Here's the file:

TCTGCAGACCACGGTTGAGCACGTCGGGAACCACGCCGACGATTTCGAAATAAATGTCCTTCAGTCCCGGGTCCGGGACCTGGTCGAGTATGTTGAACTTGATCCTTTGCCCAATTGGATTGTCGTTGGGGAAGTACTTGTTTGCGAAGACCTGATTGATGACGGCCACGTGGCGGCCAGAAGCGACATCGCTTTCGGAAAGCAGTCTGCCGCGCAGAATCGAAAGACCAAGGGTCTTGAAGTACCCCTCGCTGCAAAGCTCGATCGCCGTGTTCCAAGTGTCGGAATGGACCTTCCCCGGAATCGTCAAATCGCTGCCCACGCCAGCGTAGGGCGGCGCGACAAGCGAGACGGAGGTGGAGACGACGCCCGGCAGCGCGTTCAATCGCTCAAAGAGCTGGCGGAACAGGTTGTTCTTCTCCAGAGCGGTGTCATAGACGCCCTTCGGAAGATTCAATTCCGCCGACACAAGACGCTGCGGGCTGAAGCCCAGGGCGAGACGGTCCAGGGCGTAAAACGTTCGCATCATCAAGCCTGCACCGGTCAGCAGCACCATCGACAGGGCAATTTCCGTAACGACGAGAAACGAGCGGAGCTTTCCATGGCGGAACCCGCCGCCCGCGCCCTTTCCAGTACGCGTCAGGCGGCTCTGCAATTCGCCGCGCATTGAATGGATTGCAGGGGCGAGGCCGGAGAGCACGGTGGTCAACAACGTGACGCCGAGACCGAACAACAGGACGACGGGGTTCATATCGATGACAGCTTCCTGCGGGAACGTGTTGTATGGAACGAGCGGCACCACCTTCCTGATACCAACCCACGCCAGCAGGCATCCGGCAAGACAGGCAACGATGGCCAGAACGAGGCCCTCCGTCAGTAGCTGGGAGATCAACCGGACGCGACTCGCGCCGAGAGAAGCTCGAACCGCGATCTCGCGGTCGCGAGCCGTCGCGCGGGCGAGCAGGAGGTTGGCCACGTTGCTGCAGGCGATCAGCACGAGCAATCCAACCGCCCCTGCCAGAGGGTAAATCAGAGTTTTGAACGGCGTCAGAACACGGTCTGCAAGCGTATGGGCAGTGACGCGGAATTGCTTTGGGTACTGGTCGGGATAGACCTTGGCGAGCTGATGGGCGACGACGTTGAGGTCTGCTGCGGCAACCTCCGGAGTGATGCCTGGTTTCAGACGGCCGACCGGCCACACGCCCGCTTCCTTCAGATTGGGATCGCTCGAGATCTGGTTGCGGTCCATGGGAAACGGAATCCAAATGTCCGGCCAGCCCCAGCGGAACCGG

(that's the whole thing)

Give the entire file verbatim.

TCTGCAGACCACGGTTGAGCACGTCGGGAACCACGCCGACGATTTCGAAATAAATGTCCTTCAGTCCCGGGTCCGGGACCTGGTCGAGTATGTTGAACTTGATCCTTTGCCCAATTGGATTGTCGTTGGGGAAGTACTTGTTTGCGAAGACCTGATTGATGACGGCCACGTGGCGGCCAGAAGCGACATCGCTTTCGGAAAGCAGTCTGCCGCGCAGAATCGAAAGACCAAGGGTCTTGAAGTACCCCTCGCTGCAAAGCTCGATCGCCGTGTTCCAAGTGTCGGAATGGACCTTCCCCGGAATCGTCAAATCGCTGCCCACGCCAGCGTAGGGCGGCGCGACAAGCGAGACGGAGGTGGAGACGACGCCCGGCAGCGCGTTCAATCGCTCAAAGAGCTGGCGGAACAGGTTGTTCTTCTCCAGAGCGGTGTCATAGACGCCCTTCGGAAGATTCAATTCCGCCGACACAAGACGCTGCGGGCTGAAGCCCAGGGCGAGACGGTCCAGGGCGTAAAACGTTCGCATCATCAAGCCTGCACCGGTCAGCAGCACCATCGACAGGGCAATTTCCGTAACGACGAGAAACGAGCGGAGCTTTCCATGGCGGAACCCGCCGCCCGCGCCCTTTCCAGTACGCGTCAGGCGGCTCTGCAATTCGCCGCGCATTGAATGGATTGCAGGGGCGAGGCCGGAGAGCACGGTGGTCAACAACGTGACGCCGAGACCGAACAACAGGACGACGGGGTTCATATCGATGACAGCTTCCTGCGGGAACGTGTTGTATGGAACGAGCGGCACCACCTTCCTGATACCAACCCACGCCAGCAGGCATCCGGCAAGACAGGCAACGATGGCCAGAACGAGGCCCTCCGTCAGTAGCTGGGAGATCAACCGGACGCGACTCGCGCCGAGAGAAGCTCGAACCGCGATCTCGCGGTCGCGAGCCGTCGCGCGGGCGAGCAGGAGGTTGGCCACGTTGCTGCAGGCGATCAGCACGAGCAATCCAACCGCCCCTGCCAGAGGGTAAATCAGAGTTTTGAACGGCGTCAGAACACGGTCTGCAAGCGTATGGGCAGTGACGCGGAATTGCTTTGGGTACTGGTCGGGATAGACCTTGGCGAGCTGATGGGCGACGACGTTGAGGTCTGCTGCGGCAACCTCCGGAGTGATGCCTGGTTTCAGACGGCCGACCGGCCACACGCCCGCTTCCTTCAGATTGGGATCGCTCGAGATCTGGTTGCGGTCCATGGGAAACGGAATCCAAATGTCCGGCCAGCCCCAGCGGAACCGG